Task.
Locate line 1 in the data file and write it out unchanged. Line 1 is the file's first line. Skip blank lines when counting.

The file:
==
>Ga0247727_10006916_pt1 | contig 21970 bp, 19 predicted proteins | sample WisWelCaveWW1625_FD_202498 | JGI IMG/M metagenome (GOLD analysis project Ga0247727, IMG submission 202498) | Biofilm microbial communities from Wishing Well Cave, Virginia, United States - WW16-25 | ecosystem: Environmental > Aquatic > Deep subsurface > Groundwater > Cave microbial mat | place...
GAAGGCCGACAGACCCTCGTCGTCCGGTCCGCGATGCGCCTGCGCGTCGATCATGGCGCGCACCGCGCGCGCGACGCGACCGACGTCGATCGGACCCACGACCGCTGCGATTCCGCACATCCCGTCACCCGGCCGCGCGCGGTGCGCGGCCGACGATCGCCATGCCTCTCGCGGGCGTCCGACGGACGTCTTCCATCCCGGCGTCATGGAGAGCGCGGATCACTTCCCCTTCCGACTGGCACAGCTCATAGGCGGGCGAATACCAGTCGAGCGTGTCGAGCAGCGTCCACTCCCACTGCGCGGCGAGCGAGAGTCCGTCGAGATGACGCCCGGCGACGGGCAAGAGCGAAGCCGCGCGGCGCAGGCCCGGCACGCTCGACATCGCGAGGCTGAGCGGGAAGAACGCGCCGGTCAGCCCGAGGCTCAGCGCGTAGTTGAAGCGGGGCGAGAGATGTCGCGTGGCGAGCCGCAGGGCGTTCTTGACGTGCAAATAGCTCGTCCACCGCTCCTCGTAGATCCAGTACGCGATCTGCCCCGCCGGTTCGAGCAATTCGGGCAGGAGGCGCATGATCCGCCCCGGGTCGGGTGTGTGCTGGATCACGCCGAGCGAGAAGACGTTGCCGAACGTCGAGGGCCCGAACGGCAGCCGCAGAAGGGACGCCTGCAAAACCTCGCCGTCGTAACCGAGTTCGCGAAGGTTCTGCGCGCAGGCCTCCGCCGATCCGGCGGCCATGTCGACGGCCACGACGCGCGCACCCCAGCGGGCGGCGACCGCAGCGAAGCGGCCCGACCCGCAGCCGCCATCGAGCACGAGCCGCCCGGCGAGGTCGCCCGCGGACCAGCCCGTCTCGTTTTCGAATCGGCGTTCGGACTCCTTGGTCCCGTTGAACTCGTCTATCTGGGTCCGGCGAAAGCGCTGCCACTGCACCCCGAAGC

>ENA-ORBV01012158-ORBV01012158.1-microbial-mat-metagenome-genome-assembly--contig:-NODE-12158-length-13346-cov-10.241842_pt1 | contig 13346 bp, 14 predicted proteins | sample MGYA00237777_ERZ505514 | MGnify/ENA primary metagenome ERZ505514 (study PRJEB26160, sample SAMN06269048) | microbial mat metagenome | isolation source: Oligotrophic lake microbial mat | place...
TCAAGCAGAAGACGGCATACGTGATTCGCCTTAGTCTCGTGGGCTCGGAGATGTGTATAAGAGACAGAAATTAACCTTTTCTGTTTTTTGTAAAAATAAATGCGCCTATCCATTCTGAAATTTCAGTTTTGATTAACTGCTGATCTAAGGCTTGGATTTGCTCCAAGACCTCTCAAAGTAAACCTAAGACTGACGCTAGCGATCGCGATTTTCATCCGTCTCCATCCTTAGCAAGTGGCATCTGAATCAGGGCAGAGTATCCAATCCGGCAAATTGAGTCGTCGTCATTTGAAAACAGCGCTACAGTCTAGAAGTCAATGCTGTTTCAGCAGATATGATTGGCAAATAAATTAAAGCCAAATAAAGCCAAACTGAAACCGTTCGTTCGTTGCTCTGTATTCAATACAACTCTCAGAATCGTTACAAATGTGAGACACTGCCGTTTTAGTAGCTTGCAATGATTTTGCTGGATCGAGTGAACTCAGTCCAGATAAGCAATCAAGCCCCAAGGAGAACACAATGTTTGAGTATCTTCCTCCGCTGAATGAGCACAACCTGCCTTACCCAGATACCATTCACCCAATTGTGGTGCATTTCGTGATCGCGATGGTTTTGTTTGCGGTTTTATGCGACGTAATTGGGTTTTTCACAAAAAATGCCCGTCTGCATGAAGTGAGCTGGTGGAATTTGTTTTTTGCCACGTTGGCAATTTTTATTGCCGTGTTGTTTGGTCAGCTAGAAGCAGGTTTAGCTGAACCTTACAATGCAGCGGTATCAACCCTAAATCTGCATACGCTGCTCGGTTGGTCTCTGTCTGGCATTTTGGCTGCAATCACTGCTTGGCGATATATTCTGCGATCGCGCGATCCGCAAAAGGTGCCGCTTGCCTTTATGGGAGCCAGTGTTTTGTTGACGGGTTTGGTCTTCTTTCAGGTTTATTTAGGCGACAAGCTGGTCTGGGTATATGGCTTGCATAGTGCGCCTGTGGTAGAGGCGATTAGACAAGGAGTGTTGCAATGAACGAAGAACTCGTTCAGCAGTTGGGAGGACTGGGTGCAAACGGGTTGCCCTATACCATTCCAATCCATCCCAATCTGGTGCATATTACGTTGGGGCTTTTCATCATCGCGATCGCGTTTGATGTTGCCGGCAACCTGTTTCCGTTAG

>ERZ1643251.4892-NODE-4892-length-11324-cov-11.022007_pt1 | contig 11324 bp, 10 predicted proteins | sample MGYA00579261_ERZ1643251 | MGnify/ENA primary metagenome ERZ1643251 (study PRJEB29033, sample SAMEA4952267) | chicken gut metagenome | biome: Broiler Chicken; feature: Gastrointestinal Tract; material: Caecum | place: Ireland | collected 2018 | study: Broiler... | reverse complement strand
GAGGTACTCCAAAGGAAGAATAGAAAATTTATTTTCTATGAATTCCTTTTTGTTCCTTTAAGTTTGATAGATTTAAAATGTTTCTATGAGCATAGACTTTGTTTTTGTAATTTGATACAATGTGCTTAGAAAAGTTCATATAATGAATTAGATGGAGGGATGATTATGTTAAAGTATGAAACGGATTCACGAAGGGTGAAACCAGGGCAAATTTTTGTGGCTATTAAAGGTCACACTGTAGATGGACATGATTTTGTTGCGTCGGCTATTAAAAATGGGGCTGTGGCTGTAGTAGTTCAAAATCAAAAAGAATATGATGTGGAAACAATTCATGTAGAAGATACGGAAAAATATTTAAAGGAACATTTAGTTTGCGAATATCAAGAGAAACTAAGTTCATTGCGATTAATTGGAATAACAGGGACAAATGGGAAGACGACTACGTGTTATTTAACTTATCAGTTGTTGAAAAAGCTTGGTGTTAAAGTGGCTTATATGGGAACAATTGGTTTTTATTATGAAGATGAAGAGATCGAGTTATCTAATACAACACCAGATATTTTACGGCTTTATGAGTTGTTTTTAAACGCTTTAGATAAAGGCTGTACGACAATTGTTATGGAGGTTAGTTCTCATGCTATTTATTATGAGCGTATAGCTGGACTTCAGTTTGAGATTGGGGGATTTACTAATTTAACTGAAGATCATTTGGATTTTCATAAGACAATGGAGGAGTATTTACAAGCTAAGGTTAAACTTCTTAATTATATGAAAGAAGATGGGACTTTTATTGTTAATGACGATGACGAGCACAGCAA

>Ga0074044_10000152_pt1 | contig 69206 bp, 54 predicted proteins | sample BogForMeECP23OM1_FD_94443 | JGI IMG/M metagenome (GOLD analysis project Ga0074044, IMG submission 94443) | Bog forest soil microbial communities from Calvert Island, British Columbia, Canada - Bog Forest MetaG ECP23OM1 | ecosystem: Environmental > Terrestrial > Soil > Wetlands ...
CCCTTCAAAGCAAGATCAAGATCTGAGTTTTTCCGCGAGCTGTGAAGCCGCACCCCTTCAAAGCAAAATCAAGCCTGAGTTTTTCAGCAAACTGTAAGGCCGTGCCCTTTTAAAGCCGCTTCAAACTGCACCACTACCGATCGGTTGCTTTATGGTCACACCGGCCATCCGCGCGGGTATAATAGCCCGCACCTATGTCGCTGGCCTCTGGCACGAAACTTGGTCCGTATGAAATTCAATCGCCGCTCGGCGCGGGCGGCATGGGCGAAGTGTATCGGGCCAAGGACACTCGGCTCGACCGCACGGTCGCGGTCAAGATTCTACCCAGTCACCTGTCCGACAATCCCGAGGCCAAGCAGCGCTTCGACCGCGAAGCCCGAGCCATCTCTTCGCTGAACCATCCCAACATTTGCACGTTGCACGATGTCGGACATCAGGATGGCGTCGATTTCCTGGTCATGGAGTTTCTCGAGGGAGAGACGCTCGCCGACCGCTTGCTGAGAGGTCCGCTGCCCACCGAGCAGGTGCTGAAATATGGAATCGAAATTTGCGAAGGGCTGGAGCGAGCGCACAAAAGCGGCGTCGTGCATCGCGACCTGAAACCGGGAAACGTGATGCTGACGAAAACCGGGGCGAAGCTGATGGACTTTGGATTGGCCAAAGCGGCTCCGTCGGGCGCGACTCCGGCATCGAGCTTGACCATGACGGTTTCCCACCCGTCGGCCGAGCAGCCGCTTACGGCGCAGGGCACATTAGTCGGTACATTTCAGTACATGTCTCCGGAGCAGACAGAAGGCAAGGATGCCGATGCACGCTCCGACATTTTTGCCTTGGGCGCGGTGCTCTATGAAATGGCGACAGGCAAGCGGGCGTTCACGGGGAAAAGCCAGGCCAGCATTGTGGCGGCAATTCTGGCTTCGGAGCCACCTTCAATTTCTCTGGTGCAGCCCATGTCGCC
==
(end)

>Ga0247727_10006916_pt1 | contig 21970 bp, 19 predicted proteins | sample WisWelCaveWW1625_FD_202498 | JGI IMG/M metagenome (GOLD analysis project Ga0247727, IMG submission 202498) | Biofilm microbial communities from Wishing Well Cave, Virginia, United States - WW16-25 | ecosystem: Environmental > Aquatic > Deep subsurface > Groundwater > Cave microbial mat | place...